District Has Approved a New Dress Code


The previous dress code had language targeted specifically at girls, causing protests from some female students of Burlingame.

Hanna Sato, Head Photographer

Principal Paul Belzer and the Student Advisory Committee (SAC) recently collaborated to rewrite the dress code. Student concerns about equal treatment of female students and male students prompted the change, particularly regarding a section containing language which may come across as targeting female students:

“No suggestive or revealing attire that would divert attention from the learning process or contribute to inappropriate conduct by other students [is allowed].”

Since September, junior Arianna Manning has been questioning and criticizing the dress code. Manning suggested that clothing popular among teenage girls often breaks the the dress code; she also asserted that girls who have curvier body types are more likely to be dress-coded than girls with other body types.

“I think we’re telling girls from a very young age that we can tell them what they can and cannot do and what you should and should not be showing off,” Manning said. “Realistically, it’s your body and it’s yours to do what you want with it.”

The new dress code attempts to be more straightforward and transparent by creating more objective standards. Currently, teachers use their own judgment of the dress code while enforcing it, resulting in a lack of consistent enforcement. Because there are no explicitly defined regulations, students like Manning argued there was a possibility of unfair treatment.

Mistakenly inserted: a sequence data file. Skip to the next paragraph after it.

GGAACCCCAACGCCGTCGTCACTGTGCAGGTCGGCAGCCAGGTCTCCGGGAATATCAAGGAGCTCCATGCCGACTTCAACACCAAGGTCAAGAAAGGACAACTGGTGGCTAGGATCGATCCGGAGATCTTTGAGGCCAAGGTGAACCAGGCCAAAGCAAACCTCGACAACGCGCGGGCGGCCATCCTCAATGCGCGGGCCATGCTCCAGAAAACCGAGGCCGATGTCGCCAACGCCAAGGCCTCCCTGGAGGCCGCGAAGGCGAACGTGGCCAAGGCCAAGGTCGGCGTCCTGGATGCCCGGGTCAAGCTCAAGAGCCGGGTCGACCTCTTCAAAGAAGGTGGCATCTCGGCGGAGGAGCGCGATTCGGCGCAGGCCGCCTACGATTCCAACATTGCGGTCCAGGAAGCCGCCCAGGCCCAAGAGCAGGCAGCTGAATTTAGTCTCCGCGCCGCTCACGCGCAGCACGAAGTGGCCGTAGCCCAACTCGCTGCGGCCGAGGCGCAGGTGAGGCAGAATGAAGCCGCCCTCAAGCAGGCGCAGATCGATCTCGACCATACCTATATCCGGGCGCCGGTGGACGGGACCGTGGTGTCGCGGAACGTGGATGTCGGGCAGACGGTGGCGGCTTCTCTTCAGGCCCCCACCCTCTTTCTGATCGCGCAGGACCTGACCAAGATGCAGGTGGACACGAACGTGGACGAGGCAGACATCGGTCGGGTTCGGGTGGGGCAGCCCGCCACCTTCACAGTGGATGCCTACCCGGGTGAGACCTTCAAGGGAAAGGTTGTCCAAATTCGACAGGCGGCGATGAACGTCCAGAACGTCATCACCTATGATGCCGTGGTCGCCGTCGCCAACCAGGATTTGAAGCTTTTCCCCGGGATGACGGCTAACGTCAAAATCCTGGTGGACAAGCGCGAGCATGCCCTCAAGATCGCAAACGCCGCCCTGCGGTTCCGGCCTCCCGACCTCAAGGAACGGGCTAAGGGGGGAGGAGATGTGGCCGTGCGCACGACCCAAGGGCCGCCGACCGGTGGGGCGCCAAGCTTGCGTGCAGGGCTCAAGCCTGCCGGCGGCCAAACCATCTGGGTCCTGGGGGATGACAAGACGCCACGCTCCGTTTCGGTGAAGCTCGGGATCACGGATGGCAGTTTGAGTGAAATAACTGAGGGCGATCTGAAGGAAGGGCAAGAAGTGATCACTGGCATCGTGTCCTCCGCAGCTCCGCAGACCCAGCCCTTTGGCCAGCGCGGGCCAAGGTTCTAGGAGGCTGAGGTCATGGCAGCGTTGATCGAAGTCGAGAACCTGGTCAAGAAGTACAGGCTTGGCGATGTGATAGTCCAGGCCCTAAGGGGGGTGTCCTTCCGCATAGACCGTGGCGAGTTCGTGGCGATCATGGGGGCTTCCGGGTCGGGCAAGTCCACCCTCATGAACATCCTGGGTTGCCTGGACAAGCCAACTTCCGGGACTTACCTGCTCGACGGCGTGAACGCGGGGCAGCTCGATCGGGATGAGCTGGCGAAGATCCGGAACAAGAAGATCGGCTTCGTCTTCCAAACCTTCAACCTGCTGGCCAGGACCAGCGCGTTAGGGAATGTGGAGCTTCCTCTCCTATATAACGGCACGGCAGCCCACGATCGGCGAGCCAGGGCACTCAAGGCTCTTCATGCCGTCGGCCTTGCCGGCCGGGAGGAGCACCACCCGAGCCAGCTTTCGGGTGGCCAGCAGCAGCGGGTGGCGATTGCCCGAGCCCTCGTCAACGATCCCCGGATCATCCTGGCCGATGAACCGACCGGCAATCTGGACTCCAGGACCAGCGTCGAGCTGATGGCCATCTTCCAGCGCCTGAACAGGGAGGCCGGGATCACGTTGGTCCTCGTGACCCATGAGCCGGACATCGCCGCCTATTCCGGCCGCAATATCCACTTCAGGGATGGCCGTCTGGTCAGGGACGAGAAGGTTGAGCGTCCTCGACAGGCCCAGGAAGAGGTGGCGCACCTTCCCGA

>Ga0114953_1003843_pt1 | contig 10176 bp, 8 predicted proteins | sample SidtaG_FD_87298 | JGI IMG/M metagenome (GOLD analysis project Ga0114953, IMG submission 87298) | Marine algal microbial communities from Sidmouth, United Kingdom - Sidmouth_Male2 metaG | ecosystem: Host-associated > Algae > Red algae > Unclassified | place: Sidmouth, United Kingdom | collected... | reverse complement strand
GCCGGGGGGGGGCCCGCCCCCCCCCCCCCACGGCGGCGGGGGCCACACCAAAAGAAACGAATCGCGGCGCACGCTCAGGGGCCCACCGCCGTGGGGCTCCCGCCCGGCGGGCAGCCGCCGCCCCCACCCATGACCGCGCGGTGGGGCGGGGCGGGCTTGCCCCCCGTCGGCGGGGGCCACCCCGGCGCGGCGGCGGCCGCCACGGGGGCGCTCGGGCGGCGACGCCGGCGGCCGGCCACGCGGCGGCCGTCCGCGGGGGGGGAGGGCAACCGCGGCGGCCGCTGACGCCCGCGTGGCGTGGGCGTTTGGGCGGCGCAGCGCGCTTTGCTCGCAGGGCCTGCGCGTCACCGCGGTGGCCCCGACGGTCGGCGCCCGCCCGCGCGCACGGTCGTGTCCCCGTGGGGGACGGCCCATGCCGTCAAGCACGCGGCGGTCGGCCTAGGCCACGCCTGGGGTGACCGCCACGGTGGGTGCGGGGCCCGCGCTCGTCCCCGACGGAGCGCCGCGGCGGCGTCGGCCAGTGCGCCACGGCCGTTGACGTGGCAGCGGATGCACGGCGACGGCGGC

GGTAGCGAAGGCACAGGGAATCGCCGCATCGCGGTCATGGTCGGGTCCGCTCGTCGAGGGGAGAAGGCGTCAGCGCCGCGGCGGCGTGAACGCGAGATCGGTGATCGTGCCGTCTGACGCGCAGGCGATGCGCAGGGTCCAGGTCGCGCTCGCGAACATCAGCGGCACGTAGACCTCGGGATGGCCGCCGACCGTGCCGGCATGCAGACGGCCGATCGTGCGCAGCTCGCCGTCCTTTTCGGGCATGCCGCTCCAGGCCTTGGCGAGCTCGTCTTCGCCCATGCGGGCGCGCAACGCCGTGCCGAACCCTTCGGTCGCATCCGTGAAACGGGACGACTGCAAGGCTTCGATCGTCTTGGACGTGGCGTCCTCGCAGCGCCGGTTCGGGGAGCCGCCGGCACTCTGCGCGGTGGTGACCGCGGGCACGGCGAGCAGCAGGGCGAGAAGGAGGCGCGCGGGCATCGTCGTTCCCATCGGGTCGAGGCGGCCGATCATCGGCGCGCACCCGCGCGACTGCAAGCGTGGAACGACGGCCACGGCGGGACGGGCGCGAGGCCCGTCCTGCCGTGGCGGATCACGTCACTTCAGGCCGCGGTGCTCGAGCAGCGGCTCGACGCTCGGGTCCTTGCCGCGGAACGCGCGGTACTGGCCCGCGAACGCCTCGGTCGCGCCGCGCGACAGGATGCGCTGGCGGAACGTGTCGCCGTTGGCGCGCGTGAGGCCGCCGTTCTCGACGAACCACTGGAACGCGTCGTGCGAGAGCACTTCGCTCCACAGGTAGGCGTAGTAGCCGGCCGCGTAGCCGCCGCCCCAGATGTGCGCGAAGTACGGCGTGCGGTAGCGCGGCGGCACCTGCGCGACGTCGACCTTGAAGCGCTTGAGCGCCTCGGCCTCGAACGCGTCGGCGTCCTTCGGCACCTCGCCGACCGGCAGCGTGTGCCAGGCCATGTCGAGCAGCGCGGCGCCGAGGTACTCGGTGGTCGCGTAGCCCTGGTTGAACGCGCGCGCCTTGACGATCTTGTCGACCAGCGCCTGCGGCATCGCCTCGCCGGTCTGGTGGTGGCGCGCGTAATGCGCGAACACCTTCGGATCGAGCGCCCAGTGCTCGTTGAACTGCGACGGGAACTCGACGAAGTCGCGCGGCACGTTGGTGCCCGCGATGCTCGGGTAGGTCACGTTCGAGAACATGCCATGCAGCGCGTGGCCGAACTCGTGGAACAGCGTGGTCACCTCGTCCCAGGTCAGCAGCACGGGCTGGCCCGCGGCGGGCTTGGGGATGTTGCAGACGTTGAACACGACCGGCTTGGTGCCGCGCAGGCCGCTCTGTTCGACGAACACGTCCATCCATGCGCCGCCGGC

Senior Clara Kennedy, a member of the SAC and contributor to the new dress code, explained that the purpose of a dress code is to “create an academic atmosphere at school.” fulfill the purpose, the SAC has worked to revise the language and clarity of the dress code.

“I am far happier with the new dress code because it is easier to understand and has less subjective language,” Kennedy said. “Also, the new dress code removed some difficult-to-enforce sections and now sets very clear expectations for students that can be reasonably enforced.”

Kennedy believes that an ideal dress code should not have differing standards for those of different genders or body types. Instead, the dress code should ensure all students dress appropriately for the school environment.